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The Power of Scrum

My 3 top takeaways from Scrum

5 May 2016

Saad Ali Jan
SE-Consulting GmbH

I have been working on a Scrum team for more than three years in different roles and for different products (all related to software development). I am thankful for what I get out of Scrum. I give Scrum a high rating because of the following benefits my team and I have realized:
  • Transparency
  • Self-organization
  • Trust


Before starting with the Scrum team, I had worked with a team that followed the Waterfall model. It is a nightmare for me to even recall the experience. I worked as a tester, but I never knew what was happening on the other side of the code unless the product was in the test phase. Understanding the product and testing it were my greatest hurdles.

As a tester who was not involved during the early phase of product development, I felt completely lost. But now Scrum empowers me as QA engineer to become involved in the product development from the beginning of the cycle. From the initial project-based learning meeting to retrospectives, all are involved in every activity. The whole-team approach allows everyone on the team to play out their roles. This, in turn, helps the team keep the processes and product development transparent. It's the key success factor for most of the teams. Transparency provides you with a shared understanding about the product, which helps you deliver quality and value.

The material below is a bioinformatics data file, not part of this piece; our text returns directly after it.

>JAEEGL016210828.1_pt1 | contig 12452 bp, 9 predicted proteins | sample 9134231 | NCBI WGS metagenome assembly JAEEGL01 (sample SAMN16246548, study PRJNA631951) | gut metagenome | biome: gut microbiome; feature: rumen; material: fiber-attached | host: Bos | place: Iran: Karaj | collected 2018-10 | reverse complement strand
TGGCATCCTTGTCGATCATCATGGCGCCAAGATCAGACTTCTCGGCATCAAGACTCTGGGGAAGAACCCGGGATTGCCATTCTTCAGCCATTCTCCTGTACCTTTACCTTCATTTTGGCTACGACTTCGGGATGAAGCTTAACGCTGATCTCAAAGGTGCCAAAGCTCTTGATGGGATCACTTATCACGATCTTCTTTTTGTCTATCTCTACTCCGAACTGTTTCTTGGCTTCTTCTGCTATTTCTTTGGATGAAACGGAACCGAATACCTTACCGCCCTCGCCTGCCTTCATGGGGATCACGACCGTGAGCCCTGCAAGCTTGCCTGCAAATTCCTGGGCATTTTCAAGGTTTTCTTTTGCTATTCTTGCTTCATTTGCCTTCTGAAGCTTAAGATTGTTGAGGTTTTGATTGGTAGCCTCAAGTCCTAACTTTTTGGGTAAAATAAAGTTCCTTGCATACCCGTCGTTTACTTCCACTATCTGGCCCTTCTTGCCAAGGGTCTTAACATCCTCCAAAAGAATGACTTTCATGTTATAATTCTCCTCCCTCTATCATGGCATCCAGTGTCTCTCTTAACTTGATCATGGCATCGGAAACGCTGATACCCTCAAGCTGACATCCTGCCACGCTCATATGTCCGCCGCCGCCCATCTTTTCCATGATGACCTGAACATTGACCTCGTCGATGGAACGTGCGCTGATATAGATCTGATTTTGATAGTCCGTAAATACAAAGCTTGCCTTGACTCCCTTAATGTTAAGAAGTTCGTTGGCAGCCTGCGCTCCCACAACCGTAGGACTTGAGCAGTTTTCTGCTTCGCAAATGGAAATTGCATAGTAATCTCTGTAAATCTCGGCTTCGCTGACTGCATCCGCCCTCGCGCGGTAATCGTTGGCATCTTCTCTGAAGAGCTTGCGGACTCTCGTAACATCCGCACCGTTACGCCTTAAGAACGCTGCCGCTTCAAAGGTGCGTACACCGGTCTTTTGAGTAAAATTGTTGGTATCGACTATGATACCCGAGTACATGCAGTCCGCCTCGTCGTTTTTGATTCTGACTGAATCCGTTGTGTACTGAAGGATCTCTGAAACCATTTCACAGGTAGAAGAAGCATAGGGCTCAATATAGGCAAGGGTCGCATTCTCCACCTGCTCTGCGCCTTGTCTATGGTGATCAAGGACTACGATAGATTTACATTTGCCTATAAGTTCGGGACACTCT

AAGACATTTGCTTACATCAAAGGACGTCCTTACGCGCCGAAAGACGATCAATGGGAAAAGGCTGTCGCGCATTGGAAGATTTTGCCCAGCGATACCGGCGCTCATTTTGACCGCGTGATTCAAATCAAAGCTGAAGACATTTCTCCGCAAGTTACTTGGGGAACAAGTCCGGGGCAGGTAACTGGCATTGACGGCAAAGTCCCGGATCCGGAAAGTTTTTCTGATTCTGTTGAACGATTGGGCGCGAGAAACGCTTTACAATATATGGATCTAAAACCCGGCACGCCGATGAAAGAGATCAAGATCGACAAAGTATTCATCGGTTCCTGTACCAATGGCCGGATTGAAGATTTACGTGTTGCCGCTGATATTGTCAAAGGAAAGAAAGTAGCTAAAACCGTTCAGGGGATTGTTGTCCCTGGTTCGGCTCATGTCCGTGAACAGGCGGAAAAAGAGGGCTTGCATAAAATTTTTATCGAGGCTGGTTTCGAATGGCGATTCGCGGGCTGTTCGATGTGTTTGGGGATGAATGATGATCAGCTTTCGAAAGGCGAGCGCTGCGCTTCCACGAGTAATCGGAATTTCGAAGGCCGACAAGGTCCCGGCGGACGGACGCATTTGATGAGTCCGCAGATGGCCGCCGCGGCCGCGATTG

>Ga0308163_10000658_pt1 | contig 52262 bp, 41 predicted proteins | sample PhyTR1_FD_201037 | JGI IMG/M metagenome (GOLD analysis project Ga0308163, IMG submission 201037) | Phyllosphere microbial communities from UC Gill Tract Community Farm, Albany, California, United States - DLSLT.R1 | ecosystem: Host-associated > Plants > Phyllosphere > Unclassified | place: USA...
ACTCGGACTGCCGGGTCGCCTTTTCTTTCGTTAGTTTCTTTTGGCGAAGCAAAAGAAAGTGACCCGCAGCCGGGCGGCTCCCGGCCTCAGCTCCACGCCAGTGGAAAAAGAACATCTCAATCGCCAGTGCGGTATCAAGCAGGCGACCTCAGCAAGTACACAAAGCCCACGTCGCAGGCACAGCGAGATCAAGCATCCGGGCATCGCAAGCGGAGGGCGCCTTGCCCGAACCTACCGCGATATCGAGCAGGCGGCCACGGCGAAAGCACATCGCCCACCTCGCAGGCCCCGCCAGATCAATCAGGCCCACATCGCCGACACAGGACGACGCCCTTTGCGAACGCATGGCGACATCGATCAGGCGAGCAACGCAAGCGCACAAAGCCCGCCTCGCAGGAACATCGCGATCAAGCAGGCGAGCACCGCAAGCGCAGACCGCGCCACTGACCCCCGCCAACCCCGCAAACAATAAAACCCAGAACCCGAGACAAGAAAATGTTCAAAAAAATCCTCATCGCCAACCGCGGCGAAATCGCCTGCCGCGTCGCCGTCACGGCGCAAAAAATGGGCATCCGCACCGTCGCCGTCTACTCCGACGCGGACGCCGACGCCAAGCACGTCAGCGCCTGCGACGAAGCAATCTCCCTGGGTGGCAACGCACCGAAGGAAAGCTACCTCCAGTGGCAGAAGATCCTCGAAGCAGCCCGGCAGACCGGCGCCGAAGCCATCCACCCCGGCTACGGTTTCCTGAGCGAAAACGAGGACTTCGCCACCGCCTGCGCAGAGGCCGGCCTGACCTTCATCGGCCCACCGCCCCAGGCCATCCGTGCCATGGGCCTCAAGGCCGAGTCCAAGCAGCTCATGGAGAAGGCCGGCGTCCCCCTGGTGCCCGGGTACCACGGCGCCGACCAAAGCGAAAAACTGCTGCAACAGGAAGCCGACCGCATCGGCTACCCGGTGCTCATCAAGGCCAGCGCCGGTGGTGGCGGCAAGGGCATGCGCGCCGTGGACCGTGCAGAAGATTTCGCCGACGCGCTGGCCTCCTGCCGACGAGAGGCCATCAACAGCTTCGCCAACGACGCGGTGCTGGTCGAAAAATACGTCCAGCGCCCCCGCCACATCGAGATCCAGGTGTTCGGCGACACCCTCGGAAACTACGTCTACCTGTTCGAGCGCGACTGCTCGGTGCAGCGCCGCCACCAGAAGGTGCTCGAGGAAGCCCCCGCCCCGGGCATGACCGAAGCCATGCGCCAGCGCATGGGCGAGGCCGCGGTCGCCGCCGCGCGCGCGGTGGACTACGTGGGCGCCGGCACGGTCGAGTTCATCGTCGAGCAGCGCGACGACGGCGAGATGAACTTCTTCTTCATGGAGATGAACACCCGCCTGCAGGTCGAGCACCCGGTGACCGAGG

Working with a self-organized team gives you the freedom to innovate. In the past seven months, I've been working on a small Scrum team that is highly skillful in implementing Scrum. What I like most is that our product owner (PO) is not available most of the time. He is available only two to three days a week.

As a self-organized team, we make sure that when the PO is within reach, we are working on product refinement and asking the necessary questions we need to deliver a particular story. Sometimes we feel as if we had missed some requirements or failed to ask questions, but we implement solutions based on team decisions and mutual understanding, which led to really cool solutions. Sometimes the PO had never thought about that particular way out of a problem. I am sure that we would not have found those solutions without being self-organized.


Trust is the key driver for my Scrum team. We trust each other to produce a quality product for our customer. Scrum provided us with the capacity and educated us about the trust. Trust is an entire discussion on its own, but I will sum it up in a way that makes the most sense to us:

We trust that every one is loyal to the product we are working on. This enables us to talk more openly in our retrospectives. Our aim is to not blame anyone; we're all here for the betterment of the product. As we share the same understanding, we often generate important discussions that lead to a specific action plan to execute in the next sprint. You cannot do this without trusting your team.

Many factors could have improved my understanding, but the above takeaways made a true impact. Based on my experience, before you start formal work under a Scrum model, I would recommend that you consider these.

Opinions represent those of the author and not of Scrum Alliance. The sharing of member-contributed content on this site does not imply endorsement of specific Scrum methods or practices beyond those taught by Scrum Alliance Certified Trainers and Coaches.

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